The Bay Port Hotel in the Lat 1800s
The Bay Port Hotel would be one of the finest in Michigan. It had a stone foundation on solid rock with a three-story structure. The main building and annex totaled 225 feet long and 125 feet wide. Fragrant pines surrounded the hotel.
The main floor consisted of a lobby and management office coat room, reading room, receiving parlor, dining room, kitchen carving room, equipment pantries, pastry room, men’s and women’s toilets. The dining room had fifteen tables that overlooked the grove and Saginaw Bay through the first floor’s veranda. Single guest rooms were on the first floor on the east wing. Cottages could be rented outside the hotel on the 44-acre complex.
The second and third floors contained guest rooms. Each could be warmed with a stove. These floors also had hot and cold running water and shared bathrooms.
Meals were 50 cents, and the hotel rates were $2.00 a day or $7.00 for the week.
The following story was found from a newspaper clipping in Caseville’s museum collection. It’s one of the unique ghost stories in the Thumb.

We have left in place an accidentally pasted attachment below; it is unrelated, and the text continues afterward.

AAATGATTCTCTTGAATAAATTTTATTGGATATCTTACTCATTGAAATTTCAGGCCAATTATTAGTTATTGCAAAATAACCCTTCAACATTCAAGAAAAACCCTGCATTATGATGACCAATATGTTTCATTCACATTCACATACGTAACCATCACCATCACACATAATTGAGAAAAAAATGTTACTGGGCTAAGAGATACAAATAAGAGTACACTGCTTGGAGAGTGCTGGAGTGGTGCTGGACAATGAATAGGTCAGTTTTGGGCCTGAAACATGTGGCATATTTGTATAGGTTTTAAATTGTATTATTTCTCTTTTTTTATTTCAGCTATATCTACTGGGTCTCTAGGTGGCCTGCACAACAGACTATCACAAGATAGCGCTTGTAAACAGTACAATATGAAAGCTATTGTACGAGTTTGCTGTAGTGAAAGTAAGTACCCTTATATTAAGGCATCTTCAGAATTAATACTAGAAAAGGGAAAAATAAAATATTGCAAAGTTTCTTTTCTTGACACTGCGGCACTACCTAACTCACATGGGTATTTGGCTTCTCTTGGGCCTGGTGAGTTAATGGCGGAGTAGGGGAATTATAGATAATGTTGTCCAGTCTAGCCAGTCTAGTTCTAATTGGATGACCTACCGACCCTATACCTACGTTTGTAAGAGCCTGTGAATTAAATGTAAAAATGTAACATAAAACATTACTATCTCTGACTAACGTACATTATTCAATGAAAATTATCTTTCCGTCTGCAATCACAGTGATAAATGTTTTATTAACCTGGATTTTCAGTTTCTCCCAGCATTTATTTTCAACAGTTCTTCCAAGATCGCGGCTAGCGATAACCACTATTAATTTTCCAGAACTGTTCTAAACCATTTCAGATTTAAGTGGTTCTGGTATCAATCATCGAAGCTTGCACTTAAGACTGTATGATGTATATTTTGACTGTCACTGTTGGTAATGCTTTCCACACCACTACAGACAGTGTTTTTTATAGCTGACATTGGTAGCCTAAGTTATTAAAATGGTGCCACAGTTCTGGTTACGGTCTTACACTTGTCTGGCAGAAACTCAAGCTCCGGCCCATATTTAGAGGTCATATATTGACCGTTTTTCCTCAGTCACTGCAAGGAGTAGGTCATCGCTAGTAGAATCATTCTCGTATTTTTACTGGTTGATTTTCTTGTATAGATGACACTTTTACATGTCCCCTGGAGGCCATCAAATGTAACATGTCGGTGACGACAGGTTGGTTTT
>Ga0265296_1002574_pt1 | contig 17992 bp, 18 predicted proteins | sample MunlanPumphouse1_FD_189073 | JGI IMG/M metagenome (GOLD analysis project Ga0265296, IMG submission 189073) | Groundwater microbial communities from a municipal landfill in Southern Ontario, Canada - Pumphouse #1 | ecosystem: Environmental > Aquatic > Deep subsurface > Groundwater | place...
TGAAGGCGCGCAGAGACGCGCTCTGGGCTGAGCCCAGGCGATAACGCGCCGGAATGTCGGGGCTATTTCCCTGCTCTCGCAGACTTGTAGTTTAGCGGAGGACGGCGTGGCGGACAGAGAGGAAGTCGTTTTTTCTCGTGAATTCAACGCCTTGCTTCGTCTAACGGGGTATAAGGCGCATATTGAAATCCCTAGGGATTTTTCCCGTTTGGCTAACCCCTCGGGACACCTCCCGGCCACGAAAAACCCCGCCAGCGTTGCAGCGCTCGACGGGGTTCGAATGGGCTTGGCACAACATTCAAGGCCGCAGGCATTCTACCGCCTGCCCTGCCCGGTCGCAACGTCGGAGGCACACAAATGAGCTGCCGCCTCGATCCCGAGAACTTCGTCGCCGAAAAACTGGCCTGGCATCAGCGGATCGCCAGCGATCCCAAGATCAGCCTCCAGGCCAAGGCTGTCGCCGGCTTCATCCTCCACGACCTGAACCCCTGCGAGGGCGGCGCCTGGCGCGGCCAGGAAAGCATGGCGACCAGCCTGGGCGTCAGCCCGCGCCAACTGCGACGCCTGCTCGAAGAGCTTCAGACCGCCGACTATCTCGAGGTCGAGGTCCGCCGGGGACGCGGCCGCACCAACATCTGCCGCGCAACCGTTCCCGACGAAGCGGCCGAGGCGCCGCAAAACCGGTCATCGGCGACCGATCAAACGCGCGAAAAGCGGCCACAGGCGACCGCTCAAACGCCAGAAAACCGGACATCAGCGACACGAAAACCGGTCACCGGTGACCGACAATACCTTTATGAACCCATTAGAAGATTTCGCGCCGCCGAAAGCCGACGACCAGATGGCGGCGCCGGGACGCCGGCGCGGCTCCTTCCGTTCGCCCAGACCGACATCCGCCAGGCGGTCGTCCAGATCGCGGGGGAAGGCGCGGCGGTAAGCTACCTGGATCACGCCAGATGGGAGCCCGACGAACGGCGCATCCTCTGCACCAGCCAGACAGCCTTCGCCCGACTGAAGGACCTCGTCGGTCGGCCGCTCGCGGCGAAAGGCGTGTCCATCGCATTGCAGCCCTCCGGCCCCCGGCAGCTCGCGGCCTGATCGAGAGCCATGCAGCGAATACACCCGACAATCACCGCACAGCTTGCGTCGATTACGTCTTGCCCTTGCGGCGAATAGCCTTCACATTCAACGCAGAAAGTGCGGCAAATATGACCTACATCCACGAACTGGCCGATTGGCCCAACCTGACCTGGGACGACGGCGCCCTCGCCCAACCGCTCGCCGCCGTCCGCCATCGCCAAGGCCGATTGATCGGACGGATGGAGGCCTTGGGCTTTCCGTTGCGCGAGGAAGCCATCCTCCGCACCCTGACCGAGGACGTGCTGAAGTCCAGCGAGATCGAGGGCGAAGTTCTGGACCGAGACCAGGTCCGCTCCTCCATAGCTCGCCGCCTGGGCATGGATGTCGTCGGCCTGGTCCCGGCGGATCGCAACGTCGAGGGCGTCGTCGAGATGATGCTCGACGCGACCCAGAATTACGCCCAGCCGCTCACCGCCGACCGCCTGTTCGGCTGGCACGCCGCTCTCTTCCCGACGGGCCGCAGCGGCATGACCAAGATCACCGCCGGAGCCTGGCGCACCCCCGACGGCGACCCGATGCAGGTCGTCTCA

The Bay Port Hotel
Pictured here is the famous Bay Port Hotel. It was nestled among the beautiful trees on the shore of Saginaw Bay at Bay Port (1886-1907). This hotel was state of the art in its day. Well planned and built of the finest materials having 117 heated rooms, six excellent cooks, hot and cold baths, bowling alleys, pool tables, and an electric lighting system, Casino, and barbershop.
The culinary arrangements were second to none in Michigan. In addition, the ventilation and lighting system and the fire protection offered guests were the best of its time.
Was Bay Port Hotel Haunted?